Philosophical lab infrastructure

The short version of this post: Philosophers have practically no lab infrastructure.

The long version:

Coming back to my research about philosophy departments in France, I was recently reading an institutional document describing the (highly-rated) research laboratory for philosophers at the University of Paris-8. Apparently it was a bureaucratic requirement to write a section describing the “infrastructures” available to the laboratory. But since Paris-8 is a typically underfunded public university, operating in cramped quarters on a small campus in the Parisian banlieue, the sad reality is that their infrastructure was quite limited. To the point of comedy.

I quote:


L’unité dispose d’une salle de 35 m2, équipée d’un téléphone, de deux ordinateurs fixes et d’une connexion par WIFI. Elle est meublée de tables, chaises, et bibliothèques. Elle est située dans un bâtiment neuf de moins de deux ans. La surface disponible par chercheur membre de l’équipe à titre principal est de 1,5 m2.

The unit possesses a room of 35 m2, equipped with a telephone, two desktop computers and WiFi access. It is furnished with tables, chairs and bookshelves. It is situated in a new building less than two years old. The available surface per principle laboratory researcher is 1.5 m2.

One and a half square meters per researcher is just about enough to cram a chair into, and clearly not enough for any sort of individual workspace. Accordingly, there were none; the room in question was purely used to hold small seminars. The whole laboratory staff would never have fit inside it, and when they did have meetings, they took place elsewhere.

There is, of course, something charming about the plaintive note that at least the tiny room is “situated in a new building less than two years old” (the building pictured above). It’s as if the author felt obliged to put only the most positive spin on a clearly inadequate situation. Nevertheless, there is something to learn here about what counts as infrastructure for philosophers at Parisian public universities: in short, all the productive infrastructure (the books, the libraries, the computers, the desks) is elsewhere, generally at home, and the campus becomes purely a place of knowledge exchange, not of knowledge production. Which is why it it is possible to have a philosophy lab with practically no facilities.

On real problems

I came across a confrontational moment in one of my interview transcripts. We had been talking about philosophers’ metanarratives about “truth.” But my interlocutor found my questions a bit too oblique.

Philosopher: But I don’t know — you aren’t interested in the solutions to problems?

Ethnographer: The solutions to philosophical problems for example?

Philosopher: Problems! Real ones! For example do you consider that the word “being” has several senses? Or not? Fundamental ontological question. Do you accept that there are several senses or one? It changes everything. And what are your arguments one way or the other?

Ethnographer: Well me personally I’m not an expert—

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A philosopher’s ethnic joke

I was thinking of reading a famous — in some quarters infamous — book called La pensée 68 (i.e., ’68 Thought), by Alain Renaut and Luc Ferry, a 1988 critique of 60s French intellectuals. So far I’m only a few pages into it, but I thought I would just reproduce the epigraph, which consists of an ethnic joke that Ferry has repeated elsewhere. It goes like this:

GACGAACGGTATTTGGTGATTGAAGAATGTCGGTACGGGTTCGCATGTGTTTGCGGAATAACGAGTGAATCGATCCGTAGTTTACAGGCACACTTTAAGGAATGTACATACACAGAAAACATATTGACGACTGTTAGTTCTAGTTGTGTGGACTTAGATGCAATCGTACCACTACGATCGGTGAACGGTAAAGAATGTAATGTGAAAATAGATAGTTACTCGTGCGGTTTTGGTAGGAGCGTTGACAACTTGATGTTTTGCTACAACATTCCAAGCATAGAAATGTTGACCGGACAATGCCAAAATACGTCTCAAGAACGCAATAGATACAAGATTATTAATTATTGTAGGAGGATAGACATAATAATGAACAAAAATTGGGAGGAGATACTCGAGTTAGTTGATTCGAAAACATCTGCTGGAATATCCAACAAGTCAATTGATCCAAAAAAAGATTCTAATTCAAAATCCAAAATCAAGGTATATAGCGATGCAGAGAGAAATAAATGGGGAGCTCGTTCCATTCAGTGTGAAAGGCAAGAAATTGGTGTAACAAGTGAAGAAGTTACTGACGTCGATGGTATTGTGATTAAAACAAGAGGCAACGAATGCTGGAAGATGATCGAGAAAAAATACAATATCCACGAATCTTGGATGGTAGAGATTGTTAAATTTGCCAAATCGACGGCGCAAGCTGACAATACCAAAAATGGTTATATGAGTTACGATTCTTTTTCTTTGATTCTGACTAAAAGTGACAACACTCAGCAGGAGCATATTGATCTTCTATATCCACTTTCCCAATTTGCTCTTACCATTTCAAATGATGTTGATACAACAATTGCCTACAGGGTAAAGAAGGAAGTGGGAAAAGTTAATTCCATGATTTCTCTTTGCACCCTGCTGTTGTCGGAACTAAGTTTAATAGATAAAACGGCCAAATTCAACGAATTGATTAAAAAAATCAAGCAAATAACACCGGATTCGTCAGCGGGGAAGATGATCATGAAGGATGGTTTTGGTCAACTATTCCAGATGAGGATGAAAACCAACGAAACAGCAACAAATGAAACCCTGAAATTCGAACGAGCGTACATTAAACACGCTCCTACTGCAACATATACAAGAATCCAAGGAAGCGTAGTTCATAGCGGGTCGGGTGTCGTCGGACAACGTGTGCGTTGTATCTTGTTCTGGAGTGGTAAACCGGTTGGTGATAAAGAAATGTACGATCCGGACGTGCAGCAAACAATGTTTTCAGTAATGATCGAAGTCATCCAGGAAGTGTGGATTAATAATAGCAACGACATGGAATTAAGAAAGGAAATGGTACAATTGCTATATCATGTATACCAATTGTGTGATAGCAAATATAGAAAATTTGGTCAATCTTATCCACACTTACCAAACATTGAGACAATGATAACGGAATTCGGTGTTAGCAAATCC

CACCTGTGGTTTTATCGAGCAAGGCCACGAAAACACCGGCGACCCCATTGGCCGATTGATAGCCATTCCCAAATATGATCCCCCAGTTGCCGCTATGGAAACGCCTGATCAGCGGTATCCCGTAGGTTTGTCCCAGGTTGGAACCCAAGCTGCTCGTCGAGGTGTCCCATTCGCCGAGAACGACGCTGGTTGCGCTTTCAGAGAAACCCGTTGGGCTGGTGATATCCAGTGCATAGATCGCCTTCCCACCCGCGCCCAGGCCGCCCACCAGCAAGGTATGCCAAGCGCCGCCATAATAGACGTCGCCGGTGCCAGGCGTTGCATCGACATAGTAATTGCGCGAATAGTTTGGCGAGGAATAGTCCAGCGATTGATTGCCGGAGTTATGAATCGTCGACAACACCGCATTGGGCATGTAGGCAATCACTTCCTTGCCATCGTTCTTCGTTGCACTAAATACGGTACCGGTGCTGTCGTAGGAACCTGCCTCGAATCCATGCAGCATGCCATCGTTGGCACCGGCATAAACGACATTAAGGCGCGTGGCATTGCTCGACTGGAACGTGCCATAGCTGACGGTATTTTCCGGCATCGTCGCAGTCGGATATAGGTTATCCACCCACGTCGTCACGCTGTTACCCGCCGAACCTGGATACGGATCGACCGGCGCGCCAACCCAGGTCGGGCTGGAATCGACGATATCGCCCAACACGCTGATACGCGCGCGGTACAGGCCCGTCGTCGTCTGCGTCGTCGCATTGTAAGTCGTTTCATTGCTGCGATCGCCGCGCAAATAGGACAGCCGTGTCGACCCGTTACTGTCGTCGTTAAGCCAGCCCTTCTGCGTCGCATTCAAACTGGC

A Frenchman, an Englishman and a German were assigned to study the camel.

The Frenchman went to the zoo at the Jardin des Plantes, spent half an hour there, talked to the keeper, threw bread to the camel, teased it with the tip of his umbrella, and, when he got home, wrote a column, for his newspaper, full of keen and spiritual observations.

The Englishman, along with his tea-box and comfortable camping supplies, went and set up his tent in the Oriental countries, and after a stay of two or three years, produced a thick volume overflowing with facts, without order or conclusion, but with real documentary value.

As for the German, full of disdain for the Frenchman’s frivolousness and the Englishman’s absence of general ideas, he closed himself up in his room to write a work of several volumes, entitled: Idea of the camel drawn from the conception of the self.

Un Français, un Anglais, un Allemand furent chargés d’une étude sur le chameau.

Le Français alla au jardin des Plantes, y passa une demi-heure, interrogea le gardien, jeta du pain au chameau, le taquina avec le bout de son parapluie, et, rentré chez lui, écrivit, pour son journal, un feuilleton plein d’aperçus piquants et spirituels.

L’Anglais, emportant son panier à thé et un confortable matériel de campement, alla planter sa tente dans les pays d’Orient, et en rapporta, après un séjour de deux ou trois ans, un gros volume bourré de faits sans ordre ni conclusion, mais d’une réelle valeur documentaire.

Quant à l’Allemand, plein de mépris pour la frivolité du Français et l’absence d’idées générales de l’Anglais, il s’enferma dans sa chambre pour y rédiger un ouvrage en plusieurs volumes, intitulé : Idée du chameau tiré de la conception du moi.

I’m not sure I find it a extremely funny joke, but academic humor is always worth documenting as a cultural artifact, if nothing else.

Philosophizing in senior year?

I met an interesting professor in Aix earlier this spring, Joëlle Zask, who has worked on Dewey and early 20th century culture theory (she suggested the Sapir article I mentioned earlier this spring). Here I want to translate a short interview she did in 2007 with a monthly culture magazine in Marseille called Zibeline. Philosophy, as foreign readers may or may not know, is taught to all French high school (lycée) seniors, has a long political history in French education, and periodically causes controversy. Some of these stakes are apparent here.

Philosophizing in senior year???

1) The 2003 “official instructions” for the philosophy teaching program in senior year say: “Philosophy teaching in senior year… contributes to forming autonomous minds, warned of reality’s complexities and capable of putting to work a critical consciousness of the contemporary world.” What do you think of this?

These formulations pose two major problems.

First, it strikes me as shocking that a philosophy textbook should begin with a series of “official instructions.” An instruction, in the sense of a directive, is entirely contrary to the “autonomous minds” that we are told to “form.” Are we told to “force our students to be free”? Moreover, in the context of schools, “instruction” has a second dimension: we still talk about “public, obligatory, civic instruction” [in connection with public education]. But instructing is not educating. Instructing basically means shaping someone’s mind to fit the competences that the institution judges socially useful. Educating on the other hand means communicating a potential to a mind which, one day, will allow it to help define what is or isn’t valuable for its society. Yet according to the “official” declarations, we’re still on the model of instructing, in both senses of the term.